She progressed down the hall at a moderate pace, the balls of her palm skimming the plaster wall for guidance. She stopped when her knuckles recognized the texture of the stairwell door. She had assumed the elevator would be nonfunctional, but was it? Maybe it had a backup generator. It didn’t matter; stairs were safer anyway. She felt for the doorknob.

Had she entered the stairwell a moment sooner and not stopped to contemplate the elevator, she might not have heard the scream. In that case her night would have gone differently. Had she acted differently, that was. The thought was a maddening one.

 

REPORTED BY SEVERAL ANONYMOUS CITIZENS:

The insulated city of Panse Harbor and select outlaying seaports have been evidently effected by what can only be described as a modern plague. Surviving residents have taken to the streets in refuge from a toxin that the Board of Containment has—as yet—not been able to brief us with any information on. An air quarantine has been established around the perimeter of the affected area that spans most of Panse County and some residences in contiguous counties, and media vessels are unable to get any closer than this unconfirmed transcription at this time, but we will continue to provide up-to-date information as early as such information is disbursed to us, regardless of the reliability of the reporting parties. The Parliament of Priority Action (PPA) has been mobilized to assist Panse Harbor in what is being declared a national emergency.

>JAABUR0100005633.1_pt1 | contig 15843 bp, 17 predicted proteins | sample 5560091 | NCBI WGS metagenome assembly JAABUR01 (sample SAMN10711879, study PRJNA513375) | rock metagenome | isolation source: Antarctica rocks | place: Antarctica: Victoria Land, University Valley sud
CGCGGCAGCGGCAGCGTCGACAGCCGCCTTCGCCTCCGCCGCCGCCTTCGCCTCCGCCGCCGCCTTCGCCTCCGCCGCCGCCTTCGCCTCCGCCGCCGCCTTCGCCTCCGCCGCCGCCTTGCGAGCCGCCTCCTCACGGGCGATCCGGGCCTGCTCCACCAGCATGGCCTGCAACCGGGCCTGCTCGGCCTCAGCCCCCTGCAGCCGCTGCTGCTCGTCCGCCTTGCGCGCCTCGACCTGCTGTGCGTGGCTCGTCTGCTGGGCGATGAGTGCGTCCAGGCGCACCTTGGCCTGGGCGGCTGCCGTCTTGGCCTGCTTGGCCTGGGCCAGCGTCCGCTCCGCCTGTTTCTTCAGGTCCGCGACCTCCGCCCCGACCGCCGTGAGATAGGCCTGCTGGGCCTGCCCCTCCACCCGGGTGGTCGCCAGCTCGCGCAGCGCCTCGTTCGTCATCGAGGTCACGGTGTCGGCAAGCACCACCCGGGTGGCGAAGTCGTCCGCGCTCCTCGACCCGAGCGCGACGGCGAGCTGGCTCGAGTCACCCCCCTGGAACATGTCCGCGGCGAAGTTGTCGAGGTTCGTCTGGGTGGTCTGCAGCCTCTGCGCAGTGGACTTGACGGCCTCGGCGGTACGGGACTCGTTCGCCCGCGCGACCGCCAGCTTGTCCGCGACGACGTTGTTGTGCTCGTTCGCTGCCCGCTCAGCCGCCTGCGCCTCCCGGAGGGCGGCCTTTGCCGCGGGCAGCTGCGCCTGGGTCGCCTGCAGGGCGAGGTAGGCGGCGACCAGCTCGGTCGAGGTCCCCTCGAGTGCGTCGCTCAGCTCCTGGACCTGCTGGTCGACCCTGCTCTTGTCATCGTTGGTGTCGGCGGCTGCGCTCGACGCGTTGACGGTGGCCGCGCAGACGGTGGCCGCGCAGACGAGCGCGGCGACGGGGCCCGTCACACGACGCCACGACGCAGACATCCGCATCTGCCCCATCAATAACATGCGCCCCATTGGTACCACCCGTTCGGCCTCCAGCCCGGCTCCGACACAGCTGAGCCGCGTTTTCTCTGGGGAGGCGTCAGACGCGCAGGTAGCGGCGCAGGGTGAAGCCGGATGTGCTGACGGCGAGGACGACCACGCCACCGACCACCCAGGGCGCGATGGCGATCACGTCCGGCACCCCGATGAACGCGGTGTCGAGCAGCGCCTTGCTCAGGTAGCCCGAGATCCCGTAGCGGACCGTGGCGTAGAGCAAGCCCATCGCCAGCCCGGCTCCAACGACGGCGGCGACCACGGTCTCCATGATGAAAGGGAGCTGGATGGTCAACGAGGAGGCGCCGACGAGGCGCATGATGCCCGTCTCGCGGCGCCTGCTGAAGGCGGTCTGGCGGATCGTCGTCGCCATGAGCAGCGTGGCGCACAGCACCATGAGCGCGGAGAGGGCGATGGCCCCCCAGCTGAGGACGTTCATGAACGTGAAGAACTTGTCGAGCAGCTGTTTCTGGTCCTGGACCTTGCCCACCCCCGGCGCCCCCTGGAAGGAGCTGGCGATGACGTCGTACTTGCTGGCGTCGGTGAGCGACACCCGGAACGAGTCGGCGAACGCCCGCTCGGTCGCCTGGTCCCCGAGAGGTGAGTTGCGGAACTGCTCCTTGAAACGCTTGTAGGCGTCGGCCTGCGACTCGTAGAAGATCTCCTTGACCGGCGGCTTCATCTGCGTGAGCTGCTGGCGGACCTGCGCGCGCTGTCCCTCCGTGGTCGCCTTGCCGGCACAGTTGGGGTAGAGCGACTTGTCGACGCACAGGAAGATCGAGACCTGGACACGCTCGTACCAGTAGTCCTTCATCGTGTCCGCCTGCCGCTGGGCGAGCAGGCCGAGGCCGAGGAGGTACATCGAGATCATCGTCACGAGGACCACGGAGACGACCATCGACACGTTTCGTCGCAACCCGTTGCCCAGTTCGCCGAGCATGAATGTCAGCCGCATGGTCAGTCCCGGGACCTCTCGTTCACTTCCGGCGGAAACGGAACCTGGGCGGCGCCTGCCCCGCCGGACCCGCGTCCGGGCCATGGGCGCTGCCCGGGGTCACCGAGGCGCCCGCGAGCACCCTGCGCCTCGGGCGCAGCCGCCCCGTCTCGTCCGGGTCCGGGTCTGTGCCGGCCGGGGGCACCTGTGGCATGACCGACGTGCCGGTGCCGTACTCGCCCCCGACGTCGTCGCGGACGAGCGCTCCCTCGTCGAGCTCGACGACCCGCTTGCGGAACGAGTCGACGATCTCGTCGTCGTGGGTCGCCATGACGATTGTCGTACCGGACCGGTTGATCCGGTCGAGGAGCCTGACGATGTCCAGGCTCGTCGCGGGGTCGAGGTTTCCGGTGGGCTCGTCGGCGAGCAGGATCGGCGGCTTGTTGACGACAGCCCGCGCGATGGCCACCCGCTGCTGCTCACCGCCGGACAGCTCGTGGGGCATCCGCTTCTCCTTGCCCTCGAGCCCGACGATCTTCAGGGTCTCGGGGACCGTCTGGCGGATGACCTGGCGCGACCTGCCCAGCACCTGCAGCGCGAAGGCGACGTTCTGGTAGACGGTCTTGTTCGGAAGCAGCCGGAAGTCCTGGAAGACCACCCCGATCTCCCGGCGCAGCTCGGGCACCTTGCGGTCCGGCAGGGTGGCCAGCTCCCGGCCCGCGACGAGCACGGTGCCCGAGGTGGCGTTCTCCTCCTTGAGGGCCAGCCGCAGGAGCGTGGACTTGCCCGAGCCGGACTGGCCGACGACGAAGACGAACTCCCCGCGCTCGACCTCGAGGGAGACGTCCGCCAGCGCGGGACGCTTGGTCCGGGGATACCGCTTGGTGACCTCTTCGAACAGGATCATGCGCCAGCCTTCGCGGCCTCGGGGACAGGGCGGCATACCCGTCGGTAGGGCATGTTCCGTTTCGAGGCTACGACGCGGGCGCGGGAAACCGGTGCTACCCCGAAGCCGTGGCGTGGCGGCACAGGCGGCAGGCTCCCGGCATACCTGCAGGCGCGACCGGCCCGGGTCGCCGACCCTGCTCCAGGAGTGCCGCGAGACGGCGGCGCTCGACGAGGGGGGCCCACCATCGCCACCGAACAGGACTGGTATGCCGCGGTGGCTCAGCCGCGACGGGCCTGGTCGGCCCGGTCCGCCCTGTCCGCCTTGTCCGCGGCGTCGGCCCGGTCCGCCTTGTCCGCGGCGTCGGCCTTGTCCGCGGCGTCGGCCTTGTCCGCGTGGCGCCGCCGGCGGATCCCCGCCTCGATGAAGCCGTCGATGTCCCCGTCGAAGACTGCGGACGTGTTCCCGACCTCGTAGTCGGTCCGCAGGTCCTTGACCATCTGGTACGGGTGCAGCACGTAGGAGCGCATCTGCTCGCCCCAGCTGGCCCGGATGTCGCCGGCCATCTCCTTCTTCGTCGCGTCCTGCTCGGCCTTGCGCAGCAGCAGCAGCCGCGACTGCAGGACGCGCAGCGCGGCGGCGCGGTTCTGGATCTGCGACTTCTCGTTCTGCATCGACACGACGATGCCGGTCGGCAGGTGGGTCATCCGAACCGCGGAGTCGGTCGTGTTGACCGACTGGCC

The puddle spread into the hallway. Three men, one of whom Genevieve recognized as the journalism professor’s tall husband who had brought the champagne, were on their knees conferring on a cautious examination of the syrupy liquid. One of the men reached a finger down to take a taste sample and another stopped him, shaking his head. The third man looked at Genevieve. She could not identify him with the lights out.

A voice behind her whispered “Free will’s the pill.” It was after she heard it that she realized that the voice was not whispering. Her chest hitched, and the laugh was released in that same near whisper. She tried to utter syllables of English, but found that her voice was inoperable. The tingly burning sensation in the back of her throat was barely noticeable until she attempted to speak.

Free will’s the pill. She tried to remember where she had first heard that corny mantra. Either in a children’s television show or on a self-help billboard on some corn-fed stretch of back-country highway during her hitchhiking stint. Wherever it came from, she had laughed herself into an aching ball when she first heard it, and made fun of the expression for years before it assimilated itself into her everyday vernacular. Slogans had a funny way of doing that, that…slow absorption.

Again, chemistry class came to mind.

The harder she thought, the more her throat grew fuzzy. Whatever was making the air thick had no smell. The third man was still looking at her.